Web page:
"Better, but still not quite good enough" is the tone of the report card investors have given to hedge funds in the latest survey of allocators by researchers Preqin.
“Better, but still not quite good enough” is the tone of the report card investors have given to hedge funds in the latest survey of allocators by researchers Preqin.
Nearly half of allocators to hedge funds said they have seen investment terms shift in their favour over the past 12 months, and three quarters now believing their own interests are properly aligned with those of managers.
Only 11% of more than 80 fund buyers that Preqin polled worldwide experienced terms moving in favour of the managers.
But the allocators have effectively said ‘must do better’ in regards to all the main terms broached in hedge fund negotiations.
They named the very same terms, most often, as areas of improvement over the past 12 months – namely incentive and fixed fees, lock-ups and greater transparency – as the areas where most room remains for improvement.
Allocators cited fees most often (in 50% of cases) as an area that has got better over the past 12 months, but in between 55% and 58% of instances they also said more work needs doing on fees.
Some 37% said lock-up terms affecting their money had shortened. But equally as often they said more should be done.
And while on 23% of occasions better transparency was mentioned, on 39% of occasions so was ‘further room for improvement’.
Preqin noted the mean hedge fund fees have fallen from the historical standard of 2% (management) and 20% (incentive), to 1.6% and 18.69%. Managed futures funds’ fees are higher, at 1.76% and 20.32%, while Ucits hedge funds charge less, with 1.45% and 16.45%.
Despite investors hoping for even better fee terms from the industry in future, it seems they are sometimes not putting their thoughts into action.
Over half (54%) of allocators have not attempted negotiations with managers for better fees in the past 12 months, while a further 5% tried, but failed. The 46% that have pushed the issue this year is the same proportion as did so in 2011.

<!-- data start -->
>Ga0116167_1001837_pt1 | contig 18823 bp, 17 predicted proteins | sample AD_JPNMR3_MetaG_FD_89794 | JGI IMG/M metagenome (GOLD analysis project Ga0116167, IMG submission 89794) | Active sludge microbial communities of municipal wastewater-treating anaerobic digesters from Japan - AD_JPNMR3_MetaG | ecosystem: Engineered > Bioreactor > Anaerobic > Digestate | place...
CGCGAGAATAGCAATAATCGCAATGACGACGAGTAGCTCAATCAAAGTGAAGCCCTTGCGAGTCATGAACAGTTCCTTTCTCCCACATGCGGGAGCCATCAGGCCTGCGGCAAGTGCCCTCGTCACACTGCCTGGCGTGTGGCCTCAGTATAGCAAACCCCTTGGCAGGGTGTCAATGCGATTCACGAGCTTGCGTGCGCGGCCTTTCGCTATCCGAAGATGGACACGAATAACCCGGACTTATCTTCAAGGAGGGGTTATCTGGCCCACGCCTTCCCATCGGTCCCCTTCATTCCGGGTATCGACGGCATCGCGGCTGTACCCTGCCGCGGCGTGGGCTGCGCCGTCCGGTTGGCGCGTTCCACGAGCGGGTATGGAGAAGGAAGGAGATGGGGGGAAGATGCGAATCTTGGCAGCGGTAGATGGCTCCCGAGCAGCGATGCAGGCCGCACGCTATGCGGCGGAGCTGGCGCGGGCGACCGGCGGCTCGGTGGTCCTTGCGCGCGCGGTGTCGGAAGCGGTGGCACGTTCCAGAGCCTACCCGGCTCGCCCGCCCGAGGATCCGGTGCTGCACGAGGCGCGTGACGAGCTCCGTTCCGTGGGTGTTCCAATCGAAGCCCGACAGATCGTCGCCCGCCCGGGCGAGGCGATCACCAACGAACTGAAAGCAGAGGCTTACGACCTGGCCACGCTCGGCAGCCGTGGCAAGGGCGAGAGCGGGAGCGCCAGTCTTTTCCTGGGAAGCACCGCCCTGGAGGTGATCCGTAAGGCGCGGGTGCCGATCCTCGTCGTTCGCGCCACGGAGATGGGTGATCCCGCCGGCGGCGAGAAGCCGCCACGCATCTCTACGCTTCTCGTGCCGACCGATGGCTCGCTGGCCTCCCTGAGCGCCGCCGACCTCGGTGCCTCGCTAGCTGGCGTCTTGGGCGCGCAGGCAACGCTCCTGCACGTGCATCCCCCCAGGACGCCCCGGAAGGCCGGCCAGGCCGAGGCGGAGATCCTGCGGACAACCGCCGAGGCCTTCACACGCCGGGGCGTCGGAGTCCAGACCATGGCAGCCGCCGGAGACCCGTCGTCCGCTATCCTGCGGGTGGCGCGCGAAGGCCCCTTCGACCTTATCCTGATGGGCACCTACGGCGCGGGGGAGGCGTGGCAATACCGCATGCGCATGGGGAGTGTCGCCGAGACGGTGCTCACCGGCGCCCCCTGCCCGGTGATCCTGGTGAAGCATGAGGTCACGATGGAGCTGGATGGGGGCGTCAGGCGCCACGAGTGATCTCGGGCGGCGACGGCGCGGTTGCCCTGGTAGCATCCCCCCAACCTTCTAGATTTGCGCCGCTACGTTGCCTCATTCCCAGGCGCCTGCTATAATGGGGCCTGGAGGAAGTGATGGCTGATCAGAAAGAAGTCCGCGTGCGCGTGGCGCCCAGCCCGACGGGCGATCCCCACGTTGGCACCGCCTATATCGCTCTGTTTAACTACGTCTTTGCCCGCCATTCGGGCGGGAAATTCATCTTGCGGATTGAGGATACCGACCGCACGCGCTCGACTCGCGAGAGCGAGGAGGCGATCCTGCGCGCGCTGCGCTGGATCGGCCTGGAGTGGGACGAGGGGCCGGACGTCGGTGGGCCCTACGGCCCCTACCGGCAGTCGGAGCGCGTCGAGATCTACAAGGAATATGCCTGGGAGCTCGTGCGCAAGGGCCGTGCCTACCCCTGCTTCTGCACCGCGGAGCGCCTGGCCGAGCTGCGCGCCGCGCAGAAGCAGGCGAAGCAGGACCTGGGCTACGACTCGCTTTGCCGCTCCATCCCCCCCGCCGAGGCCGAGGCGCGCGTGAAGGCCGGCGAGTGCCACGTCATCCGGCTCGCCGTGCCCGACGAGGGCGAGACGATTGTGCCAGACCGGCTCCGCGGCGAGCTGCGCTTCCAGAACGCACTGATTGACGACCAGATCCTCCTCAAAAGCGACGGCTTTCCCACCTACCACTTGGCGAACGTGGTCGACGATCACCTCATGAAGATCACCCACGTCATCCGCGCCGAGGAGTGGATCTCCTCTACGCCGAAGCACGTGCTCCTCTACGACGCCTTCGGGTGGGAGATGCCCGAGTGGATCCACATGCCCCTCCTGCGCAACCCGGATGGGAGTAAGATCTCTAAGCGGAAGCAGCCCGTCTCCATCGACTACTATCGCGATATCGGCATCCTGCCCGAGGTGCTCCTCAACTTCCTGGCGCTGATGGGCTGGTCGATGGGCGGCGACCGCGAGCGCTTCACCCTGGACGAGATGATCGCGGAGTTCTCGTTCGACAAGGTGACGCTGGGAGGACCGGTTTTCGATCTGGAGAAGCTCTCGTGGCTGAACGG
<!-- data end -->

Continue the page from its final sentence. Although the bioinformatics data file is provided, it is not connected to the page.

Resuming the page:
Of those that entered into negotiations with managers on fees this year, 89% secured more favourable terms, a significant increase on the 71% success rate in 2011.
Preqin said: “The ongoing departure from the ‘standard’ 2&20 fee structure looks set to continue as more negotiating power shifts towards investors.”
Its research suggested some allocators may be simply walking away from funds with fee structures they do not like. Over half of buyers (55%) said they had rejected funds due to unreasonable fees, compared to 47% of those polled last year that did so. About four in every 10 have rejected funds this year in response to the fee structure.
Preqin said managers’ general responsiveness to negotiating on terms was “crucial to the ongoing revival and growth of the hedge fund industry”, but added that relatively weak returns – of 2.9% this year by August, according to Hedge Fund Research – had led to “further pressure from investors” on managers.
Preqin highlighted transparency and a “stronger alignment of interests” as other key points of discussion between managers and their clients.
The researchers also suggested pensions and insurers were key pressure points for such conversations: “Due to the increasing institutionalization of the asset class, it has been necessary for fund managers hoping to attract capital to match the changing demands of sophisticated and knowledgeable investors.”
Overall, 74% of investors agree or ‘strongly agree’ interests are now aligned.